What is not clear is whether this creates an inconsistency in websites that support (the now ubiquitous) OAuth-style delegated authentication. If my site promotes Twitter or Facebook login, then I do not provide any user name and password for browser access. I simply delegate it to Twitter/Fb via oauth. But when I need to provide programmatic access to my users, I have to generate and provide an API_KEY to the same users. IMO, this is equivalent to providing user name and password even when browser access to your website relies on delegated authentication. –  Kedar Mhaswade Aug 25 '11 at 19:27
FYI, it is generally safe to not have csrf for API calls as the particular vulnerability can only be executed through a web browser. –  Hengjie Aug 18 '13 at 23:21

How do I secure my app to prevent unauthorized changes?

attr_accessible and attr_protected are both useful for controlling the ability to perform mass-assignments on an ActiveRecord model. You definitely want to use attr_protected to prevent form injection attacks; see Use attr_protected or we will hack you.

Also, in order to prevent anyone from being able to access the controllers in your Rails app, you're almost certainly going to need some kind of user authentication system and put a before_filter in your controllers to ensure that you have an authorized user making the request before you allow the requested controller action to execute.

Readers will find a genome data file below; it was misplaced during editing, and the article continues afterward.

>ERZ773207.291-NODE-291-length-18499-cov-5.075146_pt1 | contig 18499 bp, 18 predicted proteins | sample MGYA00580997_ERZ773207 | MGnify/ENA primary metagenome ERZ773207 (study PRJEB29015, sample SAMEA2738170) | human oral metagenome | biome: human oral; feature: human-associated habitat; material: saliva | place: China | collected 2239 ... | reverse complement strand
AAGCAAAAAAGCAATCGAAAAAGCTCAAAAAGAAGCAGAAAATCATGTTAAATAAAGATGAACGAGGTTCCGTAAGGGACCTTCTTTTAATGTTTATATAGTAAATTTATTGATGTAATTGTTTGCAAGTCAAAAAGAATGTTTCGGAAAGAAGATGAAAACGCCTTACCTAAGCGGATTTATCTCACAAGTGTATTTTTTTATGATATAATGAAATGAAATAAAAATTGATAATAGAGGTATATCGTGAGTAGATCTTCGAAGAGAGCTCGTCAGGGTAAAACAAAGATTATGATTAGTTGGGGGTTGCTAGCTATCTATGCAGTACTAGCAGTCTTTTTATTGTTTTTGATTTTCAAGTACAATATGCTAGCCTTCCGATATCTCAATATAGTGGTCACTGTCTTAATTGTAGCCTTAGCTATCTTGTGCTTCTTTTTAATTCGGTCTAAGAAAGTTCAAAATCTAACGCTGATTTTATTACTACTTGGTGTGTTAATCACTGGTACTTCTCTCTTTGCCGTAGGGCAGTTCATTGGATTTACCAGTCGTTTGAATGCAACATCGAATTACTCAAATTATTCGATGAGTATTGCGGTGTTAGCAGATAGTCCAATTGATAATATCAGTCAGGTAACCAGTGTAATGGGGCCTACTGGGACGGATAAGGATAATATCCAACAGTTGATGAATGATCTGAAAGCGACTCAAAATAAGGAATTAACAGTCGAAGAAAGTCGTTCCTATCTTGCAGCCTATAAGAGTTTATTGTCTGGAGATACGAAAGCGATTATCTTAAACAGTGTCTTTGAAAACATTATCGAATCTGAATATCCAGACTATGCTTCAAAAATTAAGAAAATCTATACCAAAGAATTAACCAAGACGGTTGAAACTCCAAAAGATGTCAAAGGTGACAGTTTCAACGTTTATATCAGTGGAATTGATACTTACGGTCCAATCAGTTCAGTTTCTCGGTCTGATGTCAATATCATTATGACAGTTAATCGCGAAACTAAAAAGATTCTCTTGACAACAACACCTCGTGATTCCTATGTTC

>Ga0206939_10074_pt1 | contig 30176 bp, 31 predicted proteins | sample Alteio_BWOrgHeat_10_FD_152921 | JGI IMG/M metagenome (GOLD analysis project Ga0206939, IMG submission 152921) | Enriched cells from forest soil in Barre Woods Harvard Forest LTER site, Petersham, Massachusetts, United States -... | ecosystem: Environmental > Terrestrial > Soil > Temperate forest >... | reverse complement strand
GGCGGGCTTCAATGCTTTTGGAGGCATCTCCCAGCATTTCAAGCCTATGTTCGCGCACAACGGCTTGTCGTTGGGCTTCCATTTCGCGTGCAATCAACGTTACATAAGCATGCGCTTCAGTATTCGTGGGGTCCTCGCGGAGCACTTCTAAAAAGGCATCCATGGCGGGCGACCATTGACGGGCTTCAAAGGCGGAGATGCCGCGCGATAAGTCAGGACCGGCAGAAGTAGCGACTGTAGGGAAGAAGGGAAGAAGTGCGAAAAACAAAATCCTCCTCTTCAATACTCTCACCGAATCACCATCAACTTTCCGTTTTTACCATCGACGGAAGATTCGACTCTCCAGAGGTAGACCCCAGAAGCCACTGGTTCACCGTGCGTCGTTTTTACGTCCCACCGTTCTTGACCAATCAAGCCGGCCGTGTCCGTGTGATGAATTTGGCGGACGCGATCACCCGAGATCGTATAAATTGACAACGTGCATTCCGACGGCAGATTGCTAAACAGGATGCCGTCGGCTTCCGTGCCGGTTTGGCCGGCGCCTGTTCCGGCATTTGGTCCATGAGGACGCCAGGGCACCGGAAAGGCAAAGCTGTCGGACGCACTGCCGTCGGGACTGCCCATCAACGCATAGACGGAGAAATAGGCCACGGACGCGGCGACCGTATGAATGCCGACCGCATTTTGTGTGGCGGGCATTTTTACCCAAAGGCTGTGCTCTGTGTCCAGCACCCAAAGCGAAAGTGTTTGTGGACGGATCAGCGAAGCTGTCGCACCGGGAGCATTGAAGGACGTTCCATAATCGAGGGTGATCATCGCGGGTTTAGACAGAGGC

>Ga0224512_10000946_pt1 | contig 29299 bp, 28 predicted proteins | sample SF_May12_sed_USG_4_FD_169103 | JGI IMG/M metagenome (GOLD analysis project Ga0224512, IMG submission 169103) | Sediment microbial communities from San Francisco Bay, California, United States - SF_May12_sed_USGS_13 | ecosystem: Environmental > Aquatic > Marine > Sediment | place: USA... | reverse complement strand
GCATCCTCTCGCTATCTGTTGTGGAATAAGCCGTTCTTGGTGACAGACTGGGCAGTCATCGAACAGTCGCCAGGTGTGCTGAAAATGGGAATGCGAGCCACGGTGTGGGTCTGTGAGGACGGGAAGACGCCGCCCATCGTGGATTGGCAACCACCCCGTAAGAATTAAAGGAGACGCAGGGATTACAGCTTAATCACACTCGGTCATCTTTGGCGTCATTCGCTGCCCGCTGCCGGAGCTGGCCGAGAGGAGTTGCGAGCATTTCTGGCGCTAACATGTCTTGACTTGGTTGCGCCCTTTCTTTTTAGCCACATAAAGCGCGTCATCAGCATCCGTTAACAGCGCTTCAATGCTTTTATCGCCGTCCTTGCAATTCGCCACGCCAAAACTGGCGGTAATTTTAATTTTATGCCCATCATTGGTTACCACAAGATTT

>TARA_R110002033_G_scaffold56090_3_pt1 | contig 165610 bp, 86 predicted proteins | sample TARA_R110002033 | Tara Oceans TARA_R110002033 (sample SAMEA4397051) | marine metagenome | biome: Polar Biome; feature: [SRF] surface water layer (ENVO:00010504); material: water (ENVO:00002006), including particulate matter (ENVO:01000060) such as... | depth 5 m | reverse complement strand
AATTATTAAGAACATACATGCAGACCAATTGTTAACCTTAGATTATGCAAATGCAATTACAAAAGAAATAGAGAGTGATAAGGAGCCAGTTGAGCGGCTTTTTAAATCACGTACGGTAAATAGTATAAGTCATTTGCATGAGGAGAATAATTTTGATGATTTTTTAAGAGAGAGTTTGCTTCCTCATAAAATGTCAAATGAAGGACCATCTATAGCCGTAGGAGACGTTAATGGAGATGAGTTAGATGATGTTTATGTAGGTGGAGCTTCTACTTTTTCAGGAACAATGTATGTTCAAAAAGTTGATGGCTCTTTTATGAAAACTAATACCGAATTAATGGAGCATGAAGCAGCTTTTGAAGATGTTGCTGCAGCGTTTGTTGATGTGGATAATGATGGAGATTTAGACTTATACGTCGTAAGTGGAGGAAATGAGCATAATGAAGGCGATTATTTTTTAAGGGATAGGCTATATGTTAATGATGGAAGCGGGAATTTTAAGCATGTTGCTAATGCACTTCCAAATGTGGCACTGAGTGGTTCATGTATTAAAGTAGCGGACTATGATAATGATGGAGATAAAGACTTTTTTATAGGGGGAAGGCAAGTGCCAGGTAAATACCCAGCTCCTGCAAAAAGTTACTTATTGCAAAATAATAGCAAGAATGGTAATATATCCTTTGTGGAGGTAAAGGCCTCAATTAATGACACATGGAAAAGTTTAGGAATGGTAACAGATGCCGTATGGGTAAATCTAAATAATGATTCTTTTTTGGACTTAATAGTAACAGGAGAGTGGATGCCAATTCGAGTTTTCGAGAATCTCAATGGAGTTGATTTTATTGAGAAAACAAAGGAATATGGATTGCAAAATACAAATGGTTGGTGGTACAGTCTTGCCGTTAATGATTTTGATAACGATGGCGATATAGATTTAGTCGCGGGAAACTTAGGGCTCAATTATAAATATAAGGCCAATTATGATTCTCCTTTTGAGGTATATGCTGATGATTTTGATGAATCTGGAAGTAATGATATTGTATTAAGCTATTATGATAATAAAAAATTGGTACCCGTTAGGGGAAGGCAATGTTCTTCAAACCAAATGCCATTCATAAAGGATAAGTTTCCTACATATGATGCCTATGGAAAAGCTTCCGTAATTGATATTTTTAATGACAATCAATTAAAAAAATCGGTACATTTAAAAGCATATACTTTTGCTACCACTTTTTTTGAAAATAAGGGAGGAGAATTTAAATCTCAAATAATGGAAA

See the Ruby on Rails Security Guide (part of the Rails Documentation Project) for tons more helpful info.

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I'm facing similar questions as you at the moment because i'm also building out a REST api for a rails application.

I suggest making sure that only attributes that can be user edited are marked with attr_accessible. This will set up a white list of attributes that can be assigned using update_attributes.

What I do is something like this:

   class Model < ActiveRecord::Base  
       attr_accessible nil  

All my models inherit from that, so that they are forced to define attr_accessible for any fields they want to make mass assignable. Personally, I wish there was a way to enable this behaviour by default (there might be, and I don't know about it).

Just so you know someone can mass assign a property not only using the REST api but also using a regular form post.

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Another approach that saves building a lot of the stuff yourself is to use something like http://www.3scale.net/ which handles keys, tokens, quotas etc. for individual developers. It also does analytics and creates a developer portal.

There's a ruby/rails plugin ruby API plugin which will apply to policies to traffic as it arrives - you can use it in conjunction with the oAuth gem. You can also us it by dropping varnish in front of the app and using the varnish lib mod: Varnish API Module.